No threat looms quite so large as that of the Tickle Monster. You never know when it will strike, and it takes only moments to reduce you to a collapsed pile of giggles. But why is the Tickle Monster so effective? Why are certain spots more ticklish than others? The answer has to do with nerve distribution.
The existence of tickle spots highlights a design feature of skin—not all areas are the same. Different parts of your skin sport wildly different sensitivities to the world around you.
Sensory Neuron Distributions
These differences come from varying “sensory neuron distributions.” That’s science for saying some parts of your skin have more nerve endings than others. Nerve distribution is different in various parts of your body. Your fingertips hold more nerve endings than your palms, which have more than your forearms, and on it goes.
Have you ever noticed that your mom checks your temperature with her cheek instead of the back of her hand? Or that when you check the temperature of a pool with your foot it can feel different than when you dunk your head in?
The more nerve endings packed into any given patch of skin, the more sensitive it is to temperature, pressure, and vibrations. While the skin on the back of your leg could feel bumps on a page, your fingertips distinguish individual letters of the Braille alphabet.
God designed our brains to process a lot of information within limited space. The more nerves in a patch of skin, the bigger the brain area needed to interpret their signals. Furthermore, if all areas were as sensitive as the fingertips, the constant flood of information would overwhelm us. So our Creator prioritized, making our fingertips, hands, and face more sensitive than our upper arms, back, and legs.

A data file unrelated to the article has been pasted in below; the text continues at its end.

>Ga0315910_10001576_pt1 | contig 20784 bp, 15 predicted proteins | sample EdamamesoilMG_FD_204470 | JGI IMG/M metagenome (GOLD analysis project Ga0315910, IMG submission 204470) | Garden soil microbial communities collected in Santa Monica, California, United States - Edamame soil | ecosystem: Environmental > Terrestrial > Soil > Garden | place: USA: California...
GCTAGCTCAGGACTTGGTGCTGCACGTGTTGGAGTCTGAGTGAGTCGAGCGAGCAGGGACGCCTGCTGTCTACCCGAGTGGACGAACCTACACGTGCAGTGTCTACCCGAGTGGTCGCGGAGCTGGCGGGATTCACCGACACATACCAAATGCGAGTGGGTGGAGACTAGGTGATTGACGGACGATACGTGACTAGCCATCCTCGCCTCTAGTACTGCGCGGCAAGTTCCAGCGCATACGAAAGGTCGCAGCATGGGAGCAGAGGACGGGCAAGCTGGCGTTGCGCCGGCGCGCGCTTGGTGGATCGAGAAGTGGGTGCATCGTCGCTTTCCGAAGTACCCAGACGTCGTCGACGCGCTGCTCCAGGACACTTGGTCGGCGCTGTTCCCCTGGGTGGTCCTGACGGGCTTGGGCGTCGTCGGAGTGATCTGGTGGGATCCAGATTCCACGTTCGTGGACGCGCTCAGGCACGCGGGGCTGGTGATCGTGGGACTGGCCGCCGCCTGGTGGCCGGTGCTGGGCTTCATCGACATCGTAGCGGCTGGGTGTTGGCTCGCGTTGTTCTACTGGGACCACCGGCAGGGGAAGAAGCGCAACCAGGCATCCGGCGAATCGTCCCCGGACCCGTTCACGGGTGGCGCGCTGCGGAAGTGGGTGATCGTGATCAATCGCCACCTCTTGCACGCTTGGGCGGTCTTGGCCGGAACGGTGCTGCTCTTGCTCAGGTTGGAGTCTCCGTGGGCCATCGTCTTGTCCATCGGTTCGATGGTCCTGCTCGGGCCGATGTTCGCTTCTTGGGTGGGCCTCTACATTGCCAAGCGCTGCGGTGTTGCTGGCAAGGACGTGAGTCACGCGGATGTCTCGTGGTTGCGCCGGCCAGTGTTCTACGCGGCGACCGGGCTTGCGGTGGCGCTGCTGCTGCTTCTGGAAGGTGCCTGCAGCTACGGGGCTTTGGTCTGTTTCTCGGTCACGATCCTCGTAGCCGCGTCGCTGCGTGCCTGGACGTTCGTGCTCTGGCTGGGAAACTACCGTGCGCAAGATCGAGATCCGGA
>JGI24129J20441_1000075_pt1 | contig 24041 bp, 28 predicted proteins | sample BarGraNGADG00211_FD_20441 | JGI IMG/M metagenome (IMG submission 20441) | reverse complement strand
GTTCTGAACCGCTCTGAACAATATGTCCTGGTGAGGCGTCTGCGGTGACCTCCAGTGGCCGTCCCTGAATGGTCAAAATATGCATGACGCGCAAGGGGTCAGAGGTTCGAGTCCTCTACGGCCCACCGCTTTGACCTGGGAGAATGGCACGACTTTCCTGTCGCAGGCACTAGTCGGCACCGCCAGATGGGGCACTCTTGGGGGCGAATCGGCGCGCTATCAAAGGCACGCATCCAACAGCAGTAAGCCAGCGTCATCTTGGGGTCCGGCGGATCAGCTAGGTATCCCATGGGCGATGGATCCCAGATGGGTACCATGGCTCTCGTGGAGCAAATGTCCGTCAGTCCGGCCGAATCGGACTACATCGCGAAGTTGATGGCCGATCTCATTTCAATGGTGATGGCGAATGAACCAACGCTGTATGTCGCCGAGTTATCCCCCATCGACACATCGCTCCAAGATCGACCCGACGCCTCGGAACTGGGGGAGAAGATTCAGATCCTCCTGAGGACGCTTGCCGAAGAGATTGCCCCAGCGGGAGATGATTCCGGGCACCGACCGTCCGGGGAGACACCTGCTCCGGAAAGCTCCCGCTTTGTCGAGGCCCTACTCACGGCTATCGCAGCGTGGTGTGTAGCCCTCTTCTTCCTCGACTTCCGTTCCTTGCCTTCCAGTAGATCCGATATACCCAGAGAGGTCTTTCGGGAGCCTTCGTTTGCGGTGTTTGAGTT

Filter for Focus
In addition to targeted nerve distribution, our brain has the remarkable ability to block overstimulation as well. This leads to some interesting effects. For example, can you feel your socks right now? Well, now that they’re on your mind, you probably can. But after you got dressed this morning, you likely forgot how your clothes feel. If you think about it, you can feel their texture, but you have to focus on it. Your brain filters out information it deems unimportant—like feeling your clothes—so you can focus on more important matters.
The reverse is also true. Our brains can “feel” things that aren’t there anymore. People who have lost an arm or a leg often experience phantom limb pains. This happens when their brain tells them that their arm, or any other missing body part, hurts or itches. Your brain is so used to receiving constant “background” signals from your entire body that when something gets removed, it has trouble sorting out why that information is missing.
God carefully created us, giving close attention to all our parts, even our skin (Job 10:11). It may all look the same, but each part of our skin has different strengths for different jobs, from our forehead to our feet, from the right side to the left. Every part of you is beautiful and unique to accomplish God’s ordained purpose, just like you.
Test It Yourself . . .
You can test how sensory neurons are unequally distributed on your body with the help of a friend and some common household items. Simply bend a paperclip into a “U” shape and grab a ruler that measures millimeters to conduct your own personalized two-point discrimination test.
Close your eyes and have your friend gently poke the skin on the back of your hand with the ends of the paperclip. How close together can you put the ends and still feel two separate points? Measure that distance and compare it to the sensitivity of your fingertips, arms, forehead, calves, and back. Perform the same test on your friend and compare results.
What areas of your skin are the most sensitive? The least? Is your right side more or less sensitive than your left?